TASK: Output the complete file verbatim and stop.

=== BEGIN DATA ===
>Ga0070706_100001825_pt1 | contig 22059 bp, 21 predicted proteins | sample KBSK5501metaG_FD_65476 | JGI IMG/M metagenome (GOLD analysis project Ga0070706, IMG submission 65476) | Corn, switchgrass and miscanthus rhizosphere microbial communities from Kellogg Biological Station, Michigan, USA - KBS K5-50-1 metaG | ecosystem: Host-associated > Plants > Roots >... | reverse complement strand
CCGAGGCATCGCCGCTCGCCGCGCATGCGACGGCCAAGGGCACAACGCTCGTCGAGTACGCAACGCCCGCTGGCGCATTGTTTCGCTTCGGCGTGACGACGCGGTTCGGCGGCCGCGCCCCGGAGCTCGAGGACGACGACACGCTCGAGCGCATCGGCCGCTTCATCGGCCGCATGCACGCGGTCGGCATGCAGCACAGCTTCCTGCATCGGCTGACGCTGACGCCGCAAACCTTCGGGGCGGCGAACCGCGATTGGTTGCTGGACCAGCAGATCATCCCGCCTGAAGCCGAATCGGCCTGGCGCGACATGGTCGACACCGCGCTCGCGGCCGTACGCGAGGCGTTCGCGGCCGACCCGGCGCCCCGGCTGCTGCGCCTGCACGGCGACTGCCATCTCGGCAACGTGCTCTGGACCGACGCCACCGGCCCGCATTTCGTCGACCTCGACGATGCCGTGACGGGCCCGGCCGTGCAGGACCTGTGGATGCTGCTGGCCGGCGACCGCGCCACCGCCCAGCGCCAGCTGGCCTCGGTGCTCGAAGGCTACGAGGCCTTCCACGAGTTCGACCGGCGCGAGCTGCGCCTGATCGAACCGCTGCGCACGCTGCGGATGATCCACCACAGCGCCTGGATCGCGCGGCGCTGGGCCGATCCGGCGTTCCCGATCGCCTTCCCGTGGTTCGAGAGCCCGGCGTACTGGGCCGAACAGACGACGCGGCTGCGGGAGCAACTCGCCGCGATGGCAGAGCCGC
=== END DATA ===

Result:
>Ga0070706_100001825_pt1 | contig 22059 bp, 21 predicted proteins | sample KBSK5501metaG_FD_65476 | JGI IMG/M metagenome (GOLD analysis project Ga0070706, IMG submission 65476) | Corn, switchgrass and miscanthus rhizosphere microbial communities from Kellogg Biological Station, Michigan, USA - KBS K5-50-1 metaG | ecosystem: Host-associated > Plants > Roots >... | reverse complement strand
CCGAGGCATCGCCGCTCGCCGCGCATGCGACGGCCAAGGGCACAACGCTCGTCGAGTACGCAACGCCCGCTGGCGCATTGTTTCGCTTCGGCGTGACGACGCGGTTCGGCGGCCGCGCCCCGGAGCTCGAGGACGACGACACGCTCGAGCGCATCGGCCGCTTCATCGGCCGCATGCACGCGGTCGGCATGCAGCACAGCTTCCTGCATCGGCTGACGCTGACGCCGCAAACCTTCGGGGCGGCGAACCGCGATTGGTTGCTGGACCAGCAGATCATCCCGCCTGAAGCCGAATCGGCCTGGCGCGACATGGTCGACACCGCGCTCGCGGCCGTACGCGAGGCGTTCGCGGCCGACCCGGCGCCCCGGCTGCTGCGCCTGCACGGCGACTGCCATCTCGGCAACGTGCTCTGGACCGACGCCACCGGCCCGCATTTCGTCGACCTCGACGATGCCGTGACGGGCCCGGCCGTGCAGGACCTGTGGATGCTGCTGGCCGGCGACCGCGCCACCGCCCAGCGCCAGCTGGCCTCGGTGCTCGAAGGCTACGAGGCCTTCCACGAGTTCGACCGGCGCGAGCTGCGCCTGATCGAACCGCTGCGCACGCTGCGGATGATCCACCACAGCGCCTGGATCGCGCGGCGCTGGGCCGATCCGGCGTTCCCGATCGCCTTCCCGTGGTTCGAGAGCCCGGCGTACTGGGCCGAACAGACGACGCGGCTGCGGGAGCAACTCGCCGCGATGGCAGAGCCGC